Google Net Neutrality discussions
Posted at 20:29h, 31 Mar 2015 in List Archive by Bonnie Halper No Comments 135 Likes Share

Good morning, All,

Our next Breakfast with an Investor will be on April 16th, with our guest investor Kelly Hoey. Speaker, strategist and investor, Kelly Hoey is known for her leadership in building valuable professional networks, understanding the dynamics of engaged communities and the “how” of raising visibility, online and off. She is also recognized for her “boots on the ground” leadership in the startup community by her investments in and promotion of women in tech. More on her below, and register here.

Credit where credit is due: there was a book with the same title as our subject line. We never read it and draw no parallels. Overtly.

Whenever Google goes quiet, you have to start wondering what’s going on, and while we’ve flagged the search and advertising behemoth in the past – to the point where got a note from a quite senior person at the company, who asked us to stop giving in to conjecture: it was for flagging that Google was scanning our emails, only we reported it years before it was made public. So much for conjecture.

In case you missed it, Google executives average one White House meeting per week, as was widely reported. Interesting and notice was taken that Google (et al, meaning other big players) were strangely quiet during this latest bout of Net Neutrality discussions. As Wired reported, ‘“In 2010, large companies like Google, eBay, Microsoft, and Skype, were really important partners in the fight for network neutrality rules,” says Barbara van Schewick, a Stanford professor who has written about net neutrality. “They lobbied the FTC; they send their lobbyists to Congress; they all submitted detailed comments to the FCC. This round of the net neutrality debate was very different.” The question is: Why?’

‘Google did offer a rare public comment in late December, when the company said that if Google Fiber is regulated as a telecom service, it should get access to utility poles and other infrastructure owned by utilities,” said the Wall Street Journal.  “On this point, Google got what it wanted. Wheeler said his proposal ‘ensures fair access’ to utility poles and other infrastructure, ‘which would boost the deployment of new broadband networks.”’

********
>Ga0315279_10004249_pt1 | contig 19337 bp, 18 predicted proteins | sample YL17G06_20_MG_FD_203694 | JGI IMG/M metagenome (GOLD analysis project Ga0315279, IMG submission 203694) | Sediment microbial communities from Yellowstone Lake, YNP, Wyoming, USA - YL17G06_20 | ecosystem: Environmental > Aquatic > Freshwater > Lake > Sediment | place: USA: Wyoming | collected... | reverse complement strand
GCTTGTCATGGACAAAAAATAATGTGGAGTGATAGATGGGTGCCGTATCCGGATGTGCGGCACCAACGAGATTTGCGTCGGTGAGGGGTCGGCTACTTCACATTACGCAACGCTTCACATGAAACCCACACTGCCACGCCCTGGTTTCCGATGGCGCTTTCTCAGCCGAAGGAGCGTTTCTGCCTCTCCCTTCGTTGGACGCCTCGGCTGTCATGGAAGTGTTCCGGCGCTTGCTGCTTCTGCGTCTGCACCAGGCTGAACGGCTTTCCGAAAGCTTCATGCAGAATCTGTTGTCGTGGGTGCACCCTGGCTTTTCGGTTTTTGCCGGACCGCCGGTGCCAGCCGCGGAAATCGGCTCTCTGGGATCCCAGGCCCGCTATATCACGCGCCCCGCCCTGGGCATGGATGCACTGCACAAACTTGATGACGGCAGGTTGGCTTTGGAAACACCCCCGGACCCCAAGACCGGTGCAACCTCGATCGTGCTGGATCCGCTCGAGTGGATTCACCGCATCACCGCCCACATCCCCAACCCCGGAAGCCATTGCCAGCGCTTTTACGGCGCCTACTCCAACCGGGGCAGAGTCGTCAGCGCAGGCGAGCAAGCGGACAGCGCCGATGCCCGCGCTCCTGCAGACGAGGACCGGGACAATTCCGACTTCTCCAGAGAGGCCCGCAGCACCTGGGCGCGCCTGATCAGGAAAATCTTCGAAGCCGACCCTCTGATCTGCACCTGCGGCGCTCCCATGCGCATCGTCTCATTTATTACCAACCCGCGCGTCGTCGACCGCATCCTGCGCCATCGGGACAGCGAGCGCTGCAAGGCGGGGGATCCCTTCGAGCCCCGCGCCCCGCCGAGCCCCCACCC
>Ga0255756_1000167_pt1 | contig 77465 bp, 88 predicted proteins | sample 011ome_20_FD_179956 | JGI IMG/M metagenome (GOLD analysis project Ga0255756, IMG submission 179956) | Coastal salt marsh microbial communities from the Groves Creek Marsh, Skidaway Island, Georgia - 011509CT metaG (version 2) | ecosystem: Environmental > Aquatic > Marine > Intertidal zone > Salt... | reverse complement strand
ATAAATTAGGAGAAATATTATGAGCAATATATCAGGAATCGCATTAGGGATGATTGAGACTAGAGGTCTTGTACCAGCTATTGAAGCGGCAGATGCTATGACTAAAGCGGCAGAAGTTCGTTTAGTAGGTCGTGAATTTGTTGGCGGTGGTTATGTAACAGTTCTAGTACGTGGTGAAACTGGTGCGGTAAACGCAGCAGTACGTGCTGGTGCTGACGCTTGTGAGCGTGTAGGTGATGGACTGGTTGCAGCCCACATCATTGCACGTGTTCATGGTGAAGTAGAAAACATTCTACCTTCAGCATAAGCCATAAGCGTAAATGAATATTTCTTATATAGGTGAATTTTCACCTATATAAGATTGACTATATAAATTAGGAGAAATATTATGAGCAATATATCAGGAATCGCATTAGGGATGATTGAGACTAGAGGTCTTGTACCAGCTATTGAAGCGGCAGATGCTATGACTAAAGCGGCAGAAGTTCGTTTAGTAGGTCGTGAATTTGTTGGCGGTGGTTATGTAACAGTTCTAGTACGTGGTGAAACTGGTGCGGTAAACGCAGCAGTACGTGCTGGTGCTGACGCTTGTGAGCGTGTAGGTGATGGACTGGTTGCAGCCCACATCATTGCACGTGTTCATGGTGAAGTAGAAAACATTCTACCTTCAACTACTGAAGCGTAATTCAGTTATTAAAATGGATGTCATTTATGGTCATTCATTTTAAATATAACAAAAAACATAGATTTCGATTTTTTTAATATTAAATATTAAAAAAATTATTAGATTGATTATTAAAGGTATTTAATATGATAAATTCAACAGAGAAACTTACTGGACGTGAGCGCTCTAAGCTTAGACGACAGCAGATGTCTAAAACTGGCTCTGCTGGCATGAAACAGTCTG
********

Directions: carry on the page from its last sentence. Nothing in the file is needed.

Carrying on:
We mention this in case you wondered why/how Title II got bundled into the ‘legislation.’

Don’t we always talk about the importance of networking? And there’s more:

The FTC rebuffed its own staff when they turned over documents (FTC says regrets release of documents on Google probe) from the 2012 US antitrust case against Google. “We are taking additional steps to ensure that such a disclosure does not occur in the future,” the commissioners said. The release came as European antitrust regulators decide their next steps in a four-year investigation of Google, and never mind that “the agency essentially ignored a staff recommendation to sue Google during its 2012 investigation of the search giant’s practices” FTC Denies Report That Agency Ignored Staff Recommendation on Google.

For the record, Fortune reports that, ‘The meetings between Google staff and White House officials ramped up in late 2012 while the company was facing an antitrust investigation by the FTC. Top Google executives also met with FTC officials as that investigation was wrapping up.’

As always, the bottom line is – the bottom line – How Google Skewed Search Results: “A previously undisclosed report by staffers at the FTC reveals new details about how Google Inc. manipulated search results to favor its own services over rivals’, even when they weren’t most relevant for users.” Yes, Google earnings are up, and are expected to go higher.

Our overriding concern here: what’s the difference between service providers offering a tiered system and designating a ‘fast lane’ for content providers willing to pay, the costs for which would have been passed along to consumers, and Google skewing search results in favor of its own products and its own enrichment, in case you were looking for the forest through the trees? That’s what net neutrality was all about, and certainly took up much of the online mindshare. Tomato, tomahto.

People have a way of letting issues slide. Invasions into our privacy, without our consent, are reported and somehow quickly become yesterday’s news, sans repercussions. Facebook privacy policies, for example, are more egregious now than when first reported. And where is all of this lax oversight of Google going? We stopped using Google search years ago, as many of you know, yet there’s this: an acquaintance recently emailed us an invitation to an event, which was being held at his apartment. We’d never been there before. The building number has three digits, and he lives on a two-digit cross street, and we will not venture at how many millions of five-digit street addresses there are in the US. We closed the email, and as a test, opened a Google browser (ten minutes later). No sooner had we entered the first two digits than the entire address replicated itself in the search bar. Seriously? This goes beyond the pale. We wonder what other fresh hell is being cooked up at those many White House meetings. At some point, the game goes beyond mere advertising, and considering the number of backroom deals that are no doubt going down, and that Google controls what we buy, the news we read — and Obama’s policies, we’re personally just not buying whatever Google’s selling. Onward and forward.